PORT GAMBLE, Wash. -- It's a very rare sight to see any kind of large body of water freeze around here, but that was the case earlier this week with Gamble Bay over on the Kitsap Peninsula.
Frigid temperatures combined with snow run off to bring the surface of the water below freezing, even though the bay itself is salt water. It's not exactly as captivating as a perfectly spinning circle of ice, but it's still quite the rare treat to see in the Northwest.
"Obviously one of the most used phrases over the past 10 days has been 'I have never seen anything like this,' " life-long Puget Sound resident Greg Johnson wrote in a blog entry. "This qualifies as a story about something I have never seen before."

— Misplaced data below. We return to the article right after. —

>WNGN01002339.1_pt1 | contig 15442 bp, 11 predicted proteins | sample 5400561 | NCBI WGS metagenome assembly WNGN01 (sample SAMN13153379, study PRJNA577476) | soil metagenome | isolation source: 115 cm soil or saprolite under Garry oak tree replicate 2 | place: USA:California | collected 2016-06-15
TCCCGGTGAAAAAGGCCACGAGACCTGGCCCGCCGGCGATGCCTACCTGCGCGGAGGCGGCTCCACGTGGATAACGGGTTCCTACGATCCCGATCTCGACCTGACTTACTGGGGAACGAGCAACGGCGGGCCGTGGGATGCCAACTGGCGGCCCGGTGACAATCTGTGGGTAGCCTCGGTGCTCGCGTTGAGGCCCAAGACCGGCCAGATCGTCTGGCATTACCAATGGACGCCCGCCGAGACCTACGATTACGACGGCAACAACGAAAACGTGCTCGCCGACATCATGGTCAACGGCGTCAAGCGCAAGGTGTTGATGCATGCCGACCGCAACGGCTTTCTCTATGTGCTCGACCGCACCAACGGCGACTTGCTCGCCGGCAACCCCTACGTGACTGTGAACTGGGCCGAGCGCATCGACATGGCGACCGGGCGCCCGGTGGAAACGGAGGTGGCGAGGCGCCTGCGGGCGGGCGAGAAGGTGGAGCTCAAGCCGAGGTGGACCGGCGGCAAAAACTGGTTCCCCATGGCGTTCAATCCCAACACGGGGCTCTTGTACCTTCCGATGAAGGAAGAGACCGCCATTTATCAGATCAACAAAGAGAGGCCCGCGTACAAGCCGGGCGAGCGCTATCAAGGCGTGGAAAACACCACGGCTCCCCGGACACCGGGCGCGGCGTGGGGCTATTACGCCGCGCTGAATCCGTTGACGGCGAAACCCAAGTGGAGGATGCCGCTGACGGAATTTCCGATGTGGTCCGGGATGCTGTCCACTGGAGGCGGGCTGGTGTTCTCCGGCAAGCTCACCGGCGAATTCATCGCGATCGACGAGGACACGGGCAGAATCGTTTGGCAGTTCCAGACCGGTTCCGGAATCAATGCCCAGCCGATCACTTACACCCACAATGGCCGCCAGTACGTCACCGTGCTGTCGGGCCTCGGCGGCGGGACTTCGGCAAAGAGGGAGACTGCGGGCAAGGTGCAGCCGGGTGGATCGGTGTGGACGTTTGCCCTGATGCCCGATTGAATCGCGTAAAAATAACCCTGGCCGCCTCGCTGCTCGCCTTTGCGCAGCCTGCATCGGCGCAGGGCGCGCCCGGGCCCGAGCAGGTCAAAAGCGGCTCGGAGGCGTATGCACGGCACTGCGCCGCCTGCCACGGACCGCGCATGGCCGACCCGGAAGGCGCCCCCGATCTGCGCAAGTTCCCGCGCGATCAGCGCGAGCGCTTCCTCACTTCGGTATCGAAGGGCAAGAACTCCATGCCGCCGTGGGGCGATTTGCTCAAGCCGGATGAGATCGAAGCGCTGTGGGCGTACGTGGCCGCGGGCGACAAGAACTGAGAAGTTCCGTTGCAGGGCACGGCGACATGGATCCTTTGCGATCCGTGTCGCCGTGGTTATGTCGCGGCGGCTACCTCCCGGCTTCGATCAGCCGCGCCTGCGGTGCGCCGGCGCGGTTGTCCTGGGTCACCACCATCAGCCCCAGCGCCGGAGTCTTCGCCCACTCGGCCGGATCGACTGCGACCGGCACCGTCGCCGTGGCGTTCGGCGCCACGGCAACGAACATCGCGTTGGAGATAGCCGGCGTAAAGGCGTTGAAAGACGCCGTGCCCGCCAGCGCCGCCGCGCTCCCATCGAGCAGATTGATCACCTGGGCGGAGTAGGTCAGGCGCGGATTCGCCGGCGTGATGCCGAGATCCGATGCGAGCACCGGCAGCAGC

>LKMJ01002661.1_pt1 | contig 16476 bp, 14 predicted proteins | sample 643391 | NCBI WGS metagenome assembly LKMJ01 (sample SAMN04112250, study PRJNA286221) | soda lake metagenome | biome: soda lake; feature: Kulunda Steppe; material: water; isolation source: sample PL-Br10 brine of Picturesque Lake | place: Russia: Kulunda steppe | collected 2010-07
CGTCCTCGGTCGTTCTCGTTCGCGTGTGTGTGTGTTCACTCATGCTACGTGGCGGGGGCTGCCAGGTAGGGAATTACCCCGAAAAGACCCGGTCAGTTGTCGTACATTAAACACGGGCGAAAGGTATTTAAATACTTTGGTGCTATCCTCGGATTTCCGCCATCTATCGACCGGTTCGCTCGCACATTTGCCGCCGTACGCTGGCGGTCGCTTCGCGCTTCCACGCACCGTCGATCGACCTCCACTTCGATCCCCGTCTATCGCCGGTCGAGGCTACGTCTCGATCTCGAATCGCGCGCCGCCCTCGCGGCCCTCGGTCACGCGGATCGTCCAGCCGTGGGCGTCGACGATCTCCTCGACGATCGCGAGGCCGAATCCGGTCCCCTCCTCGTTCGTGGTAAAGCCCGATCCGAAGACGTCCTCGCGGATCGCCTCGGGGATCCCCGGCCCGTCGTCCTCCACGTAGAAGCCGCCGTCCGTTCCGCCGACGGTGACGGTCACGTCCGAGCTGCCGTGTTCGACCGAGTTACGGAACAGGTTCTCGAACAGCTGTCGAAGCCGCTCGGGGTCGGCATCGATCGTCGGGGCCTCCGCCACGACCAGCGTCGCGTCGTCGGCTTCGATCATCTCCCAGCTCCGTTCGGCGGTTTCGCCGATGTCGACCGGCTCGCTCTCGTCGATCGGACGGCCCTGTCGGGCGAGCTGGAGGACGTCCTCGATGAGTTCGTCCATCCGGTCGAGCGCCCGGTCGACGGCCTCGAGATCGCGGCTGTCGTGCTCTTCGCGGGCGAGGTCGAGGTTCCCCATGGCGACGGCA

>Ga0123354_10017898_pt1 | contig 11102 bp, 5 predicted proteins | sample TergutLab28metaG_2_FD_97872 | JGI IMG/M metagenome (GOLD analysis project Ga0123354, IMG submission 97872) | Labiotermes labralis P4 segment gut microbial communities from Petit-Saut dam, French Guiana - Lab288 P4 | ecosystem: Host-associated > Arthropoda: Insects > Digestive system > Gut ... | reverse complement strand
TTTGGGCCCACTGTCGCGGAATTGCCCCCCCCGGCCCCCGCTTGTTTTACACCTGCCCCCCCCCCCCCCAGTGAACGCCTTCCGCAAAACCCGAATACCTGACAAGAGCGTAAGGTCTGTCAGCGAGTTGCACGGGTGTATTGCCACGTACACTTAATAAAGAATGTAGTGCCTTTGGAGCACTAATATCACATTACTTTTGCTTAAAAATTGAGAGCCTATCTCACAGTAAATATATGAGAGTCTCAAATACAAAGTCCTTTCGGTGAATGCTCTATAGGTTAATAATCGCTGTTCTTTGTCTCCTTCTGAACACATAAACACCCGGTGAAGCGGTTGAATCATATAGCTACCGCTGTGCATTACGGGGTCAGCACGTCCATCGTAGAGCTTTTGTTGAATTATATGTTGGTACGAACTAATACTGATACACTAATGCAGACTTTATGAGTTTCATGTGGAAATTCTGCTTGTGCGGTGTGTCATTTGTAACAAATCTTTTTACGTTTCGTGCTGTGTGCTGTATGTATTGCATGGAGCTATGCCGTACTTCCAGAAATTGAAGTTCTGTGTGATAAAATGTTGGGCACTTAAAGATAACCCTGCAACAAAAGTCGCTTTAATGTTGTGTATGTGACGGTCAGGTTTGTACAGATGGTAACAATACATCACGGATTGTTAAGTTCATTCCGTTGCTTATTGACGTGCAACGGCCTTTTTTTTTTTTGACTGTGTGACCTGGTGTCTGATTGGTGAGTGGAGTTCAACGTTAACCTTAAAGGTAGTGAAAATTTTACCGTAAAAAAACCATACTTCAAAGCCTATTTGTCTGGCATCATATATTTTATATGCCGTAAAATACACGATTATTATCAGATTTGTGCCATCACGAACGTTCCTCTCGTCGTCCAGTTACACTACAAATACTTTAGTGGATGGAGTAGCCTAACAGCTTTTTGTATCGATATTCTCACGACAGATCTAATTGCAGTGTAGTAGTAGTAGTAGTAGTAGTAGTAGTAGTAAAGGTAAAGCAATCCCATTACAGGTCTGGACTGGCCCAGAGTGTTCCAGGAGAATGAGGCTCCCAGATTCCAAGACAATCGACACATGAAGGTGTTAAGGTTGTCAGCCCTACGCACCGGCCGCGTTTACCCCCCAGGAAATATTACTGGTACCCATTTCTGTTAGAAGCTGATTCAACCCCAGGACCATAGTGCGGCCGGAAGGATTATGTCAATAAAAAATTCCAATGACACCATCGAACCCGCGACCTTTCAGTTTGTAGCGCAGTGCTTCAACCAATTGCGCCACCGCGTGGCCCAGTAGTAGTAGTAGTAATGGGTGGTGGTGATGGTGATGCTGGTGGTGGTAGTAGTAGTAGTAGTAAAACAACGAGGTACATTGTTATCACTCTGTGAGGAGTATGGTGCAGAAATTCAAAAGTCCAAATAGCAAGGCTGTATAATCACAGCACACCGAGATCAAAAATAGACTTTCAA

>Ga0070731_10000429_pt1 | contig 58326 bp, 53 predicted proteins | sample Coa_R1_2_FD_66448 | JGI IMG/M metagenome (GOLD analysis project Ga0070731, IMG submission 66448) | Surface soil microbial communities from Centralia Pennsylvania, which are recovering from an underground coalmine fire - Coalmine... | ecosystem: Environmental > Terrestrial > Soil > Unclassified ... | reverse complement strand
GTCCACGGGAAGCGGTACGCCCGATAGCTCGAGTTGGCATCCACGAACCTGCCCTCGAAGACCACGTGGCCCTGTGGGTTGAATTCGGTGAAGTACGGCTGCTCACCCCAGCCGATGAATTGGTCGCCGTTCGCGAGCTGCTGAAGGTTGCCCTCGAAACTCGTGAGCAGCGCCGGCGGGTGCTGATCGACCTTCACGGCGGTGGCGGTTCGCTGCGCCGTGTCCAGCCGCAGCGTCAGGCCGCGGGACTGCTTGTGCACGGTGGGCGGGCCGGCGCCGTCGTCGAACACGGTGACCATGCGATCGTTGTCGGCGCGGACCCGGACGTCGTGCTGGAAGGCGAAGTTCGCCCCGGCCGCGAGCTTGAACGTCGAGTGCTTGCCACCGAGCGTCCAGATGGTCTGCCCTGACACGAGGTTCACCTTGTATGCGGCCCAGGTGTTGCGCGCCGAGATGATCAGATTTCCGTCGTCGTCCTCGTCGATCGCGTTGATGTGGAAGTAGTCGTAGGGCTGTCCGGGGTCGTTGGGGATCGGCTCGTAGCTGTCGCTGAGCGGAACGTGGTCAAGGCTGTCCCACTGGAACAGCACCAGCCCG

Johnson, who also runs the excellent local weather site SkunkBayWeather.com, says the bay is typically around 52 degrees, but being salt water, would need to get to 28.4 degrees to begin to freeze.
Gamble Bay is a long narrow bay with a narrow inlet to Hood Canal, which reduces mixing. And then, dump a whole bunch of freezing water into the bay and...Voila.
"There are at least 4 fresh water streams flowing into the bay," Johnson wrote. "When fresh water meets salt water it does not mix right away. Fresh water is not as dense as salt water so it will 'float' to the top. In this situation, it will also hug the shoreline."
Add in the frozen fresh water from the heavy bursts of wet snow which chills the surface layer of fresh water even more.
"Suddenly, Gamble Bay becomes an ice maker," Johnson wrote. "Definitely something I will remember from all this historic weather."
The ice has since melted.